- Step 1: Know the signs Know the signs of sleep bruxism: Worn down, loose, or sensitive teeth; waking up with a headache or sore jaw; tongue indentations; and chewed-up patches on the inside of your cheeks. If you notice these, see your dentist. An abnormal bite and crooked teeth are sometimes the problems.
- TIP: Bed partners are often the first to notice their companion's teeth grinding.
- Step 2: Consider other sleep problems Consider other sleep problems, like loud snoring interrupted by pauses that are followed by gasping for breath or choking. These are signs of a condition called sleep apnea, and many sufferers also grind their teeth. See a doctor if these symptoms apply to you.
- Step 3: Reduce stress If you – like many sufferers – believe your nocturnal gnashing is due to stress, take steps to reduce it: Work out more, meditate, or learn some deep breathing exercises.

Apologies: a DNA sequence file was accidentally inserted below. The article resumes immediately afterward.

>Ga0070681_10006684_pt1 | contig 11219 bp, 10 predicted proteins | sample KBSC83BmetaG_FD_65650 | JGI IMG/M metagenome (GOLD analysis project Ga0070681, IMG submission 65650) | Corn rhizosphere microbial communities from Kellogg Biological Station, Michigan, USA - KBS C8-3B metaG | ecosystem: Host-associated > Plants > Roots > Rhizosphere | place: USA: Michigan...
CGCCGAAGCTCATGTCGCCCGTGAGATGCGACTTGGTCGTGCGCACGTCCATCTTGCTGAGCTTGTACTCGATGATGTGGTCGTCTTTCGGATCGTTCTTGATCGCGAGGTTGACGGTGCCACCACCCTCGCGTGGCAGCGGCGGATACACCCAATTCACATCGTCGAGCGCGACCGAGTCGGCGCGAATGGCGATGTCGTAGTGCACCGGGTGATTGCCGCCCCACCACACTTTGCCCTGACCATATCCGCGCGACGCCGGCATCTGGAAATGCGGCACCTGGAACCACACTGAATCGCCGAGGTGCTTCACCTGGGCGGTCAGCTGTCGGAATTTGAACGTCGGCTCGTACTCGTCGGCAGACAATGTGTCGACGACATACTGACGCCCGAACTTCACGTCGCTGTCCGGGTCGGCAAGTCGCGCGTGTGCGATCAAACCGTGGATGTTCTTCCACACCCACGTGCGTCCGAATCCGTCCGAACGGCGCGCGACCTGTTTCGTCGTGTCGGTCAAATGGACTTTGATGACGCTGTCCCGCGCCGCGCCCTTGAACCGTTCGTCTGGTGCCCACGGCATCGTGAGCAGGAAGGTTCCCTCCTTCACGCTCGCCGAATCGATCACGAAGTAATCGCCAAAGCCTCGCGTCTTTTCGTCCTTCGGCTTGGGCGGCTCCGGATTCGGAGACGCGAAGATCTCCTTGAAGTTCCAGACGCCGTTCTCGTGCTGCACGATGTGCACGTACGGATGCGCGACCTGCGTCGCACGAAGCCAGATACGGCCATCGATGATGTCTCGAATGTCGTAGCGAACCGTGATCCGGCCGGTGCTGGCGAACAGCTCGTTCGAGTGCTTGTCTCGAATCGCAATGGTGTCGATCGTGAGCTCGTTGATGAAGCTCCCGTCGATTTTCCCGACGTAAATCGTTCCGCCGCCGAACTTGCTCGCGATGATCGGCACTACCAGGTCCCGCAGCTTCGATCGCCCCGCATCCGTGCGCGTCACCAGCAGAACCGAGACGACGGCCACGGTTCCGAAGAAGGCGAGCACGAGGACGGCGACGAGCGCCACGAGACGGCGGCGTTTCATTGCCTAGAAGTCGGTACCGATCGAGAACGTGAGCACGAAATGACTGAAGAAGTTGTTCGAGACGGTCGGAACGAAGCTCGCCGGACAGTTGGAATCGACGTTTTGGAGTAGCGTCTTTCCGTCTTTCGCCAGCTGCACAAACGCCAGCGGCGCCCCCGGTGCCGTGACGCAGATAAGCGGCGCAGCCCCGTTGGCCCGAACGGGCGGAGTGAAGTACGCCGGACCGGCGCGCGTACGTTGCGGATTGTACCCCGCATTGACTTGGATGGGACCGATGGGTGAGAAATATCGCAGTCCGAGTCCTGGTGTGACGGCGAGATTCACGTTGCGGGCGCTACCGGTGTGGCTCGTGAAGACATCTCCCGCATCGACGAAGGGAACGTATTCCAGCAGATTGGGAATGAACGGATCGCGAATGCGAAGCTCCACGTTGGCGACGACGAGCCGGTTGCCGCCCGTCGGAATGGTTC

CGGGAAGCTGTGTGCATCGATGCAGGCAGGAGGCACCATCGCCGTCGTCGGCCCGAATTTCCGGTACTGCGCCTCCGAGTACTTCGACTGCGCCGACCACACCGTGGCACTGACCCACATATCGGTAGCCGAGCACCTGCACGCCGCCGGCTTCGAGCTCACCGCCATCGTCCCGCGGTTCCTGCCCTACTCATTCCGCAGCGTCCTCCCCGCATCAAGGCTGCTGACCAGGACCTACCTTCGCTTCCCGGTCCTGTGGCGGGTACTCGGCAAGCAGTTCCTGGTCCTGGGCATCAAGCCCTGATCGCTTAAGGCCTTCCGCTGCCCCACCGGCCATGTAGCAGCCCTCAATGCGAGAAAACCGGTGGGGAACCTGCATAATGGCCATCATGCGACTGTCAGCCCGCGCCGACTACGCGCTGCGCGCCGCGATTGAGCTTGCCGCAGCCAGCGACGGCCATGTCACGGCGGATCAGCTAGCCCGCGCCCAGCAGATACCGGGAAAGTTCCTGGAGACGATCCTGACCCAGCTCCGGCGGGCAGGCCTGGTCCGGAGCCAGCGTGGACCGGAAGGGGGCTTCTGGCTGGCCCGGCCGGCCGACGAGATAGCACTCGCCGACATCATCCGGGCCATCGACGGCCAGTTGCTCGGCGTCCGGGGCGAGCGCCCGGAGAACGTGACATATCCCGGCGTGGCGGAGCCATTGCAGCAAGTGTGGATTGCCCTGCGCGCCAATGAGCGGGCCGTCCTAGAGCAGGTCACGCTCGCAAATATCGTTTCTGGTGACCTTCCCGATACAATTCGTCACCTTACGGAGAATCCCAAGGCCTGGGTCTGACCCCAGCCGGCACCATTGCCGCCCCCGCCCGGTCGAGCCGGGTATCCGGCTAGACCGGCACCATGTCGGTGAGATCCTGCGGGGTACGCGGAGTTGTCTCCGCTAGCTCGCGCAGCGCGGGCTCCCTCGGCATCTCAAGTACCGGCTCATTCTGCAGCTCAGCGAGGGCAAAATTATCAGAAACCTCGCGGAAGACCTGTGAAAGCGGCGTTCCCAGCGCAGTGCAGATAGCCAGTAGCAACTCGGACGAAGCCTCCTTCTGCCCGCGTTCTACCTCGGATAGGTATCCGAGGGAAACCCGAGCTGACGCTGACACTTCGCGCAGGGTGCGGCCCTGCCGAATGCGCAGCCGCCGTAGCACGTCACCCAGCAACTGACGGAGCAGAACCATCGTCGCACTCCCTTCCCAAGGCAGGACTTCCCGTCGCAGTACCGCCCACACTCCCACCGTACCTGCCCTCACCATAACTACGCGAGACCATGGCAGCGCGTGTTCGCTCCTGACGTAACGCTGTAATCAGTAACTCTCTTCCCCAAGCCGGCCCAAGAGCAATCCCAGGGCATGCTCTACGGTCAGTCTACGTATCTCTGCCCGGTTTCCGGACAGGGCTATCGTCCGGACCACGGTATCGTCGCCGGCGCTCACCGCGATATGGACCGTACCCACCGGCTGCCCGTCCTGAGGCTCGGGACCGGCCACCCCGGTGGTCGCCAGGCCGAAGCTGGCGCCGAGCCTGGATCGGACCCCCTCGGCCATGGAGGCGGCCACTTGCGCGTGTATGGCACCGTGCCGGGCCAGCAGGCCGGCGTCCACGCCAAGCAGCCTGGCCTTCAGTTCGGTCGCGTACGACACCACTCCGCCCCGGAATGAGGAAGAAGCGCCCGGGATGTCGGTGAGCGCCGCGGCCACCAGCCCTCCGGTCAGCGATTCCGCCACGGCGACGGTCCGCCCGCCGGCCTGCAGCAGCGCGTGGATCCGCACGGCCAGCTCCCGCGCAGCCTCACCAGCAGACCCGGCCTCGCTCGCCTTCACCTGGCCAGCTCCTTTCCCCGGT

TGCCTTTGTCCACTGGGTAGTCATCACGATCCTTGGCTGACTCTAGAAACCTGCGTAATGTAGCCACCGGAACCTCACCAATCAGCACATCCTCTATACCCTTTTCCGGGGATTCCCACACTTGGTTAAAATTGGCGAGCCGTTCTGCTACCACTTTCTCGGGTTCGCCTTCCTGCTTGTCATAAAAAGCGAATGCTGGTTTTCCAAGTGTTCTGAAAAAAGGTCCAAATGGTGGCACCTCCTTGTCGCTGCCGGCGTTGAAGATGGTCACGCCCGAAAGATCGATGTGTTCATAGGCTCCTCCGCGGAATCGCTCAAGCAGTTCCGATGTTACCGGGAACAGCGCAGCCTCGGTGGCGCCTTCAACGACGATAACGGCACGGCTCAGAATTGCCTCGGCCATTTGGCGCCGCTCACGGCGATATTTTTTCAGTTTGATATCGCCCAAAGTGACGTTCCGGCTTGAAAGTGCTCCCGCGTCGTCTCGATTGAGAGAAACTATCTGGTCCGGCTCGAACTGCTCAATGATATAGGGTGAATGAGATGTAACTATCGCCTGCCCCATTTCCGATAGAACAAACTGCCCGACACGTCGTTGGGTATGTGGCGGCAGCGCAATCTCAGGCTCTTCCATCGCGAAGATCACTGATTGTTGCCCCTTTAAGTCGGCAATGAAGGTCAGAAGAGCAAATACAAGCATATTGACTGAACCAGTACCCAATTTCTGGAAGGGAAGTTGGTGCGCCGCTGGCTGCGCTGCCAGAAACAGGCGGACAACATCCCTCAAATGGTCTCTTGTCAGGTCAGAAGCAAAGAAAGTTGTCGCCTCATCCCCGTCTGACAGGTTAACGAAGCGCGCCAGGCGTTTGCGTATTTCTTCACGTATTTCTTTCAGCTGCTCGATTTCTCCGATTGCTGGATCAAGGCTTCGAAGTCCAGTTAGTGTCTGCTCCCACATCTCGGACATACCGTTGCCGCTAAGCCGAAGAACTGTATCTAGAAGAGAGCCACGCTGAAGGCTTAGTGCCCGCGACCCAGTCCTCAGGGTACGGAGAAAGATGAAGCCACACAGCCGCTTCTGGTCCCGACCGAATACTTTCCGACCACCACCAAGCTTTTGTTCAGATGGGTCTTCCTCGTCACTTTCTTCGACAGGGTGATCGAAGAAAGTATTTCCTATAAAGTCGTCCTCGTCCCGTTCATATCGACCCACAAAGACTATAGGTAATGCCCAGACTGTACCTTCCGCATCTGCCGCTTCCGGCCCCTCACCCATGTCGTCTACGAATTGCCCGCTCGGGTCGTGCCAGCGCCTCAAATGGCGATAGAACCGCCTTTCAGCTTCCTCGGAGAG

- Step 4: Watch your drinking Watch your alcohol and caffeine intake. Too much of either has been linked to teeth grinding.
- TIP: If you smoke, try to quit; smoking may increase your risk of developing sleep bruxism.
- Step 5: Get a mouth guard Try wearing a mouth guard at night. It won't prevent grinding, but it will protect your teeth. Find them at drug stores and sporting goods stores. For a more comfortable fit, ask your dentist to customize one for you.
- Step 6: Sleep on your side Sleep on your stomach or your side. Back sleeping may contribute to grinding. Sweet dreams!
- FACT: Approximately 8 percent of U.S. adults grind their teeth at night.
You Will Need
- Dentist or family doctor
- Stress reduction
- Limited alcohol and caffeine
- Mouth guard
- Side or stomach sleeping
- Smoking-cessation program (optional)